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Recipe: Honey Oat Crackers

24 January 2014

crackersCrackers are a toddler staple, right? Right.

But I’m still being that mom who scowls at ingredient lists on grocery store boxes, so I got on Pinterest to get some help making crackers that aren’t loaded with hydrogenated things and lots of sugar and food dyes and “natural” flavors. With a couple tweaks on one recipe I found, we ended up with these really yummy honey oat crackers.

Bullets:

  • 1/2 C rolled oats
  • 3/4 C whole wheat flour
  • 2 Tbsp dried honey*
  • 1/4 tsp salt
  • 1/2 tsp baking powder
  • 1/2 tsp cinnamon, or to taste**
  • 4 Tbsp butter, cold
  • 3 Tbsp honey
  • 1/4 tsp vanilla
  • 2 Tbsp water

Numbers: 

  1. Combine dry ingredients in a bowl. Cut in butter.
  2. In a small bowl, mix honey, vanilla and water.
  3. Whisk dry goods constantly, while drizzling in the wet mixture until the dough is evenly moist.
  4. Wrap in a wet tea towel (or kitchen towel) and place in the fridge for at least an hour. ***
  5. Roll out very thin on parchment paper, cut and bake until the edges start to turn golden brown, about 13 minutes. ****
  6. Cool on a wire rack and enjoy!

* The original recipe called for sugar, but I’ve been substituting dried honey granules for sugar in baking stuffs. I get it from the honey vendor at our local farmer’s market, and I recently saw it in one of our local grocery stores. It’s out there. It’s worth the hunt, but if you don’t have it – or you don’t care – this can be sugar. (Or whatever you substitute for sugar.)

** The original called for a “pinch,” but I think I dropped at least a 1/4 teaspoon. Cinnamon is yummy. Mine definitely have a slight cinnamon flavor, and I’m not sure if you’d taste it at all with any less.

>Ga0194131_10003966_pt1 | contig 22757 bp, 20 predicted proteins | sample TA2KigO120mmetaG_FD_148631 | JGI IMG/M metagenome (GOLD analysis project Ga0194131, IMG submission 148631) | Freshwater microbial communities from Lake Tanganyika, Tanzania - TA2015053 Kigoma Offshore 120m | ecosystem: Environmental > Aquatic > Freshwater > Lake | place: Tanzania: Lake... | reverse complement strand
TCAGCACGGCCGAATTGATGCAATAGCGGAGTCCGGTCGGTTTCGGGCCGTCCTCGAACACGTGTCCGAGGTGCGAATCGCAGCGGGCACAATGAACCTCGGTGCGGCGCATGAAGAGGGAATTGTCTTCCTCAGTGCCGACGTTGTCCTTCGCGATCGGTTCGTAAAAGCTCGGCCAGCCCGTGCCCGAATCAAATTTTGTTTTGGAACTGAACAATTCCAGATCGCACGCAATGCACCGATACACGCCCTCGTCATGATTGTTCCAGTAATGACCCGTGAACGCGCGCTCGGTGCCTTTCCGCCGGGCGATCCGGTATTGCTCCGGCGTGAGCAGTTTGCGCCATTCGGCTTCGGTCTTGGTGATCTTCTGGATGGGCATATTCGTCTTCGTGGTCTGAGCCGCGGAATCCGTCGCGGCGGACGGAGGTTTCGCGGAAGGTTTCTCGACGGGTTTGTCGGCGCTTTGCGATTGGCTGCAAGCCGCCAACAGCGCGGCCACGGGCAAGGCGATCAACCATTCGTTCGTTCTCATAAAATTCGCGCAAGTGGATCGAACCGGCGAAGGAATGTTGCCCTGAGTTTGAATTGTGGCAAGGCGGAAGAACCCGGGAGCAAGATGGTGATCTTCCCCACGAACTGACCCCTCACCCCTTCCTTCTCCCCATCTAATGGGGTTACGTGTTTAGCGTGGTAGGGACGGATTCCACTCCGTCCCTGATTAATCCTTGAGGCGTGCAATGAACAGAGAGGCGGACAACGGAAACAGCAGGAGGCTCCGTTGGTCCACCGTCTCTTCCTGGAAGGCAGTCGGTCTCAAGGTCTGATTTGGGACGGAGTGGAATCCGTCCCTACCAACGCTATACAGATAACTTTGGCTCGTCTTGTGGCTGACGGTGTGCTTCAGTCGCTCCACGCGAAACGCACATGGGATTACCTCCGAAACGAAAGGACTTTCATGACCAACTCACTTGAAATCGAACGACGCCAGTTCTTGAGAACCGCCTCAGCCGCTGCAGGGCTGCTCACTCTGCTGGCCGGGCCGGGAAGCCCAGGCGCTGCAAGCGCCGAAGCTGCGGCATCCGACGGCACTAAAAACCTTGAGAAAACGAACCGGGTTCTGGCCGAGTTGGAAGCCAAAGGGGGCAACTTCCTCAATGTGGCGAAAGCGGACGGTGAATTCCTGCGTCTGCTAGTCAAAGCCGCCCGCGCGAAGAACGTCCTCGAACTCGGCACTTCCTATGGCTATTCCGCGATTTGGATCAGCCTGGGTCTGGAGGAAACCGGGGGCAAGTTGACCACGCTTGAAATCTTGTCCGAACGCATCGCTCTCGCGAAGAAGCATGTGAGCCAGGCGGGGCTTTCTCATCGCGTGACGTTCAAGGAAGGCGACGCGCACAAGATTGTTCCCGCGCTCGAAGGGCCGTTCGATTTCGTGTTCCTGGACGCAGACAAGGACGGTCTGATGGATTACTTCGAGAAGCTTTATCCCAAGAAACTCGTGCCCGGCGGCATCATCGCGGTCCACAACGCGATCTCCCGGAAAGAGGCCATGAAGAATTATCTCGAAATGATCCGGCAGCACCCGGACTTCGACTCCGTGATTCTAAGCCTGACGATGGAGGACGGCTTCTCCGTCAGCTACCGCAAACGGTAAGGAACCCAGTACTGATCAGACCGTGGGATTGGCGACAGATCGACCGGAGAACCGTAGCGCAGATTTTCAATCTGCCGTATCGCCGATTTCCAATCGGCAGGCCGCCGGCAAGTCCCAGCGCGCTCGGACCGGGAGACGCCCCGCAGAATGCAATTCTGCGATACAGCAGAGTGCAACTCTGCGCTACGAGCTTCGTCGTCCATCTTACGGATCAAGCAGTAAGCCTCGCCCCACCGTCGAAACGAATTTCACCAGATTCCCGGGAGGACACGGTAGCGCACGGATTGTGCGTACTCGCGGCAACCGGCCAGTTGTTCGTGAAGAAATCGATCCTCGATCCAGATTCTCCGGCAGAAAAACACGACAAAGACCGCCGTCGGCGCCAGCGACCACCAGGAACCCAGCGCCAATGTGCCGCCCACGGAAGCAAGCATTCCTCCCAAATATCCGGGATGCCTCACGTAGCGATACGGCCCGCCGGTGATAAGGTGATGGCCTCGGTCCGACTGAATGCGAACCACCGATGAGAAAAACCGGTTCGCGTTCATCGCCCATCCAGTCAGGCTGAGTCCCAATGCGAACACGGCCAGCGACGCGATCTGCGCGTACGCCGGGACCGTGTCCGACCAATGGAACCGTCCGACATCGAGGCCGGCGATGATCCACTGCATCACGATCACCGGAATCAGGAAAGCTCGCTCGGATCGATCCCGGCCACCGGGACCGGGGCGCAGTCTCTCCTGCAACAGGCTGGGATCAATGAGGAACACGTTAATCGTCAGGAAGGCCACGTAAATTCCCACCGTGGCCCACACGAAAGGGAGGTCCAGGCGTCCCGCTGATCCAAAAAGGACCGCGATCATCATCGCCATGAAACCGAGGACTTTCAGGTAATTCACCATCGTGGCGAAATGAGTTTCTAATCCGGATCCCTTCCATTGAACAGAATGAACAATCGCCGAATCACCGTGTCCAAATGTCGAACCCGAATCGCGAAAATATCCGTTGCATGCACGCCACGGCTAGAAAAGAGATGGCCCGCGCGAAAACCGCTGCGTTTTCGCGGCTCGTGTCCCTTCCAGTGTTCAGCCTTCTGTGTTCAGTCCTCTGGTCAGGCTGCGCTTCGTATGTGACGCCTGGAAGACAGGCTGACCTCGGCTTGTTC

*** Like most pastry instructions, this calls for wrapping in plastic and refrigerating. But we know that plastic leeches endocrine disrupters into food, so we try not to use it. I did some research to see if I really needed to refrigerate the dough in the first place, and was convinced Yes. But I also found a bunch of testimonies from other bakers who wrap their dough in a wet tea towel to put in the fridge. The plastic keeps the dough from drying out while the chill does it’s magic, so wetting the towel makes it heavier and tighter against your dough and helps it maintain moisture. Worked like a charm.

**** If you don’t have parchment paper, you can try rolling it out on a floured surface too. I tried that first, but this stuff is really sticky and no amount of flour would help me peel my crackers up neatly. Also, they will not be crisp in the oven. The original said to wait until they were firm, but I burnt the first batch doing that. The next two I pulled out just as the edges started to get dark, with the middles still a little soft. They hardened up on the cooling rack and they’re perfect.

Husband likes them. Meatball likes them. I feel good about what’s in them. All these crackers do is win.

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5 Comments leave one →
  1. 25 January 2014 4:10 AM

    I’m gushing over this! Great bakes you have there! =)

  2. 29 January 2014 7:53 PM

    These look awesome – I’m definitely going to give them a try. They give Tyson crackers at daycare that I’m sure aren’t all that pure, so he is always asking for them at home. This is a cracker I can live with! And of course, I love the star shape 🙂

    • Lex permalink*
      4 February 2014 6:14 PM

      Meatball can’t get enough of ’em. Hopefully your little guy loves them too. 😉

  3. 29 May 2014 7:37 AM

    Lex – me again! I’m finally getting a chance to try making these tonight. I was just looking at the recipe – what do you mean when you say “cut in butter”? How will it mix if it’s cold? Help!

    • Lex permalink*
      31 May 2014 12:12 AM

      Oh the joys of pastry crusts! Cut your cold butter into slices, drop them in your dry mixture, and slice up the butter in the dry stuff. They make fancy “pastry cutters” for this now (Google it, you’ll get lots of images and buying options). It’s called “cutting in,” because back in the good ol’ days, you took two knives, crossed them (sharp edges in) and sliced until your butter is in pea-sized chunks. (That’s still how I do it.)

      That’s hard to explain. There’s a good short video here: http://www.youtube.com/watch?v=vfMq-uVm5vc

      Keeping the butter cold is what gives a pastry crust that light, crispy texture. The dough will be VERY dry. Even after you whisk in the wet mixture, it should just barely hold together. That’s how you know you’re about to have a great pastry – or in this case, cracker. 🙂

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